Open source software requires governance, Burton warns

Harried developers are making use of open source components for SOA and proprietary applications, but management doesn't even know it is there, a Burton Group analyst warns.

Open source software (OSS) frequently flies under the radar in IT organizations, and if governance is not in place to identify it and manage legal licensing implications, it may crash and burn, Burton Group Inc. warns.

Uncontrolled use of software components can affect IT operations as well as development.
Joe Niski
Senior Analyst for Application Platform StrategiesBurton Group

Developers working on SOA and other software projects are making use of OSS components, and IT, QA and legal departments are ignoring the licensing ramifications at their peril, according to a new Burton report.

The growing popularity of the Java Development Kit from Sun Microsystems Inc., and the Eclipse IDE are resulting in a proliferation of OSS components in applications that organizations consider proprietary, according to the report's author, Joe Niski, senior analyst for application platform strategies for Burton. Legal problems arise because, while open source licenses are more liberal than traditional vendor licenses, they are still licenses. Terms and conditions that must be observed, the analyst explains in a 27-page report, "Open Source Management: Who Owns That Software?"

Unaware that there are open source Web services and other components in their applications, an organization may believe that its software is its sole property, only to find itself facing legal challenges because it includes OSS, Niski warns. The problem is OSS frequently slips into IT unnoticed.

"For example," Niski writes in his report, "many Java Platform, Enterprise Edition (Java EE) application servers incorporate lower-level components released by the Apache Software Foundation. Specialized distributions of the Linux operating system are embedded in all kinds of network and telecommunications devices. In other words, many enterprises that have not deliberately adopted or even considered OSS have likely purchased it, quietly bundled into commercial products, for essential pieces of their IT infrastructure."

A second way that OSS flies in under the radar is when in-house developers or business partners develop customer software, which Niski says is "likely use a number of open source components and tools."

Whatever way OSS gets into your organization, ignorance is not bliss, the Burton analyst warns. It can result in both legal problems and IT infrastructure chaos.

"The risks of violating open source software (OSS) licenses or becoming embroiled in an intellectual property (IP) dispute increase with the use of OSS," Niski writes. His report cites cases including one in 2002 where Progress Software Inc. was accused of General Public License (GPL) violations that cost the company "$10 million in lost development and marketing work."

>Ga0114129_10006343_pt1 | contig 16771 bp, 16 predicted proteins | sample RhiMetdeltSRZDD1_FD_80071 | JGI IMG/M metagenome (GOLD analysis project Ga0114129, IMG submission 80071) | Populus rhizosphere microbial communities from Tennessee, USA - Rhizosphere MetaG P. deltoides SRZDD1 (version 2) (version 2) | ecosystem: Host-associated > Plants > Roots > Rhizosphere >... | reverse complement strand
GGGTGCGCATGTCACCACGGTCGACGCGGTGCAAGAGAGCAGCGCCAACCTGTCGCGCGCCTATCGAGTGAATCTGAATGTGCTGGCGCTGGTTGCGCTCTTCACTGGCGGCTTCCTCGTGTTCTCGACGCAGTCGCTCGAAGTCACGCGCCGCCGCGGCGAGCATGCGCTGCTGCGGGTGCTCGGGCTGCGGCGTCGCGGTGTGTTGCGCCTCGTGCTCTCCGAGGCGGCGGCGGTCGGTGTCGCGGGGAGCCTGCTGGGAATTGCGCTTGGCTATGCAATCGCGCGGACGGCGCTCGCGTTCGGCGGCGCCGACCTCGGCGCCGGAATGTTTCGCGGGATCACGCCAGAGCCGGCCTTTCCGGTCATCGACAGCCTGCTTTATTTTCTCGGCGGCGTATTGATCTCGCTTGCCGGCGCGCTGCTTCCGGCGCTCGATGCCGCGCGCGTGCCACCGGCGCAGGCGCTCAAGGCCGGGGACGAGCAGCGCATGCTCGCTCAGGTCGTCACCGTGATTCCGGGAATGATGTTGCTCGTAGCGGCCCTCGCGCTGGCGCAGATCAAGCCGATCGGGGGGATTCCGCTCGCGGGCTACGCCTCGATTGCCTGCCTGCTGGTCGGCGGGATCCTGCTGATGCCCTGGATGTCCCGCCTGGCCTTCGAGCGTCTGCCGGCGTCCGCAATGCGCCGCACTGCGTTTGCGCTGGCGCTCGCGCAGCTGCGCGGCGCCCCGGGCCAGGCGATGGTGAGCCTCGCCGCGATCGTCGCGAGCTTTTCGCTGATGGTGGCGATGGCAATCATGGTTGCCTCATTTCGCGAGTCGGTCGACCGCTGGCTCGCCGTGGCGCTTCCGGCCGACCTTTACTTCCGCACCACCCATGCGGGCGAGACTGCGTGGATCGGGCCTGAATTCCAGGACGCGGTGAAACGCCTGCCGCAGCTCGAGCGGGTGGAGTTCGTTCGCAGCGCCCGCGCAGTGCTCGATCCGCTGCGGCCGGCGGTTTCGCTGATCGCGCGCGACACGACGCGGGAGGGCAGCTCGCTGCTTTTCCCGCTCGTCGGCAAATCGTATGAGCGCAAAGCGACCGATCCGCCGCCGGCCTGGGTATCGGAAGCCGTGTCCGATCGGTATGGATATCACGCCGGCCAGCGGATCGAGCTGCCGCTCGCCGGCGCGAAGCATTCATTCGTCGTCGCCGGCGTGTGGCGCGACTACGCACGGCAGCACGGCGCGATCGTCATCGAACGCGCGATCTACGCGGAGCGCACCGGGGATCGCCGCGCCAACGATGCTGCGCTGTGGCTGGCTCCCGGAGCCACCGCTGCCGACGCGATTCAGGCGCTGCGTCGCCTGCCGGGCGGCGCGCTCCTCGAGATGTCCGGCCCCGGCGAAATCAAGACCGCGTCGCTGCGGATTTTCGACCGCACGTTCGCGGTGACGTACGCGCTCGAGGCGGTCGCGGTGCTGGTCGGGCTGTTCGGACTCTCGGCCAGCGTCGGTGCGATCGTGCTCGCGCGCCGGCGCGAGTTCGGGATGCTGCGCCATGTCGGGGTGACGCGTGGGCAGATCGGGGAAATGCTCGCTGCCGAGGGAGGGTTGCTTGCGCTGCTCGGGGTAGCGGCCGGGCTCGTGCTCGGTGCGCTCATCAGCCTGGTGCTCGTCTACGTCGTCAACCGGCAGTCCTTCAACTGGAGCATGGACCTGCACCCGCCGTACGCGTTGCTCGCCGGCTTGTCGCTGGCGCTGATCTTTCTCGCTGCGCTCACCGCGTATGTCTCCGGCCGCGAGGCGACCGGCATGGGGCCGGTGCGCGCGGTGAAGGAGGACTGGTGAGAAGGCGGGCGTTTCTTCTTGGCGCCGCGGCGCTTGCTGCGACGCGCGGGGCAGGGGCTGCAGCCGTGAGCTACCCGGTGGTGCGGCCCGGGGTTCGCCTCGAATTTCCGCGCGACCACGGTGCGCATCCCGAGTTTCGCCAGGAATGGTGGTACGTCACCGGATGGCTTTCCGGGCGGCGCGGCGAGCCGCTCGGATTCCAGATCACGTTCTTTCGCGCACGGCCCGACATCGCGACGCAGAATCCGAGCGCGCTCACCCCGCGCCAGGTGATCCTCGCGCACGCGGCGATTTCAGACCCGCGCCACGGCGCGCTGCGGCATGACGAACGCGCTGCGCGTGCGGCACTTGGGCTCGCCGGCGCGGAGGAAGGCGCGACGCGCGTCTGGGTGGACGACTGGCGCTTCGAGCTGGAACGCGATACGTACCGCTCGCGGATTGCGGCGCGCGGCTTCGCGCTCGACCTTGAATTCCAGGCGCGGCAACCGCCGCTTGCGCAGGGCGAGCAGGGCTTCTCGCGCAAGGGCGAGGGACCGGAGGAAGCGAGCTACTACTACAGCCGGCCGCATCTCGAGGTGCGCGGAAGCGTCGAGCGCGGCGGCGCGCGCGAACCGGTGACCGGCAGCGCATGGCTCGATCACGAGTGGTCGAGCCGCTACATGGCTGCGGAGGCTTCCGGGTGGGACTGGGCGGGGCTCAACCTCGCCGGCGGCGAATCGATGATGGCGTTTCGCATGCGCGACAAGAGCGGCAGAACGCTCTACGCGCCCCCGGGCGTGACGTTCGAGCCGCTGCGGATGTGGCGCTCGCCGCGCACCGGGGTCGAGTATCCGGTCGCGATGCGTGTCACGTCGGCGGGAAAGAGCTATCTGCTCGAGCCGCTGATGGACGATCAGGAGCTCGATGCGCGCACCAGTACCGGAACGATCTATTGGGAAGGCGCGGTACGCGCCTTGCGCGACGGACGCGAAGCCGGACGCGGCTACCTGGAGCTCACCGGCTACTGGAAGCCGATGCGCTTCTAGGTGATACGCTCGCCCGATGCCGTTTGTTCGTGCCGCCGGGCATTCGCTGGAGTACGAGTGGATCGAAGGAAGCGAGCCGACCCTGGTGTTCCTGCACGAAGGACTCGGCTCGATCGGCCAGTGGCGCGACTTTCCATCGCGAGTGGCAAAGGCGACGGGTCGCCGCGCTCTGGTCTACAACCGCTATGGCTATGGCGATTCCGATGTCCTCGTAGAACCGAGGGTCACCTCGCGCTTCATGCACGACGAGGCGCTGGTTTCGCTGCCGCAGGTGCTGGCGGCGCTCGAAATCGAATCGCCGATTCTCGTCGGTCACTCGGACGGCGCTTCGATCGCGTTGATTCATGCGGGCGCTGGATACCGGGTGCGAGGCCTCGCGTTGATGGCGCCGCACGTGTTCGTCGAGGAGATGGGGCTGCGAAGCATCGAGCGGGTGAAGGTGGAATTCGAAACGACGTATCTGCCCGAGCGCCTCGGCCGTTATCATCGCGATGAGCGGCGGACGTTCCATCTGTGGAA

More recently, in the fourth quarter of 2007, a number of companies including Verizon Communications Inc. were sued for violating the GPL related to BusyBox components included in their products, Niski notes.

The other problem with stealth OSS is one that will be familiar to most IT managers seeking to govern SOA.

"Uncontrolled use of software components can affect IT operations as well as development," Niski writes. "The more components with overlapping functionality an enterprise uses, the greater the risk of conflicts and incompatibilities. This is especially the case in Java EE when multiple applications must share an application server, and when the application server itself incorporates OSS components. Conflicts arise from using multiple components for a single purpose or from using multiple versions of the same component within a single runtime context."

For example, Niski writes that there can be problems in a Java EE application using multiple XML parsers or SOAP messaging libraries on the runtime classpath.

"If an application server employs a different version of libraries that are also bundled into applications deployed to that server—or different implementations of public interfaces than an application was built with—unexpected, hard-to-diagnose errors can occur," the Burton analyst warns.

These legal and QA problems are not unique to SOA, Niski said.

"I don't think there are any licensing or intellectual property concerns with open source that are unique to SOA environments," he said. "The usual challenges that I discuss in our report apply: understanding license implications, governing component usage, indemnification and support."

For more information
Open source software seeks SOA interoperability

Best practices of the SOA development lifecycle

His recommendations include establishing a governance program that makes use of open source management (OSM) tools that help check new and existing applications for OSS components. The tools, which should be incorporated into the software development lifecycle (SDLC), according to Niski, help organizations identify OSS components and understand the implications of their licenses.

The Burton report specifically covers tools from three companies, Black Duck Software Inc., Palamida Inc. and OpenLogic Inc. It notes that the tools have overlapping capabilities and based on the needs of the organization one or more of them may be needed.

Summarizing the basic strengths of the tools, the Burton report notes:

  • Black Duck offers the broadest support for legal and compliance issues;
  • Palamida enables managing OSS from a security and vulnerability perspective; in addition to governance;
  • OpenLogic provides certification, support, and indemnification services for the OSS packages that its tools manage.

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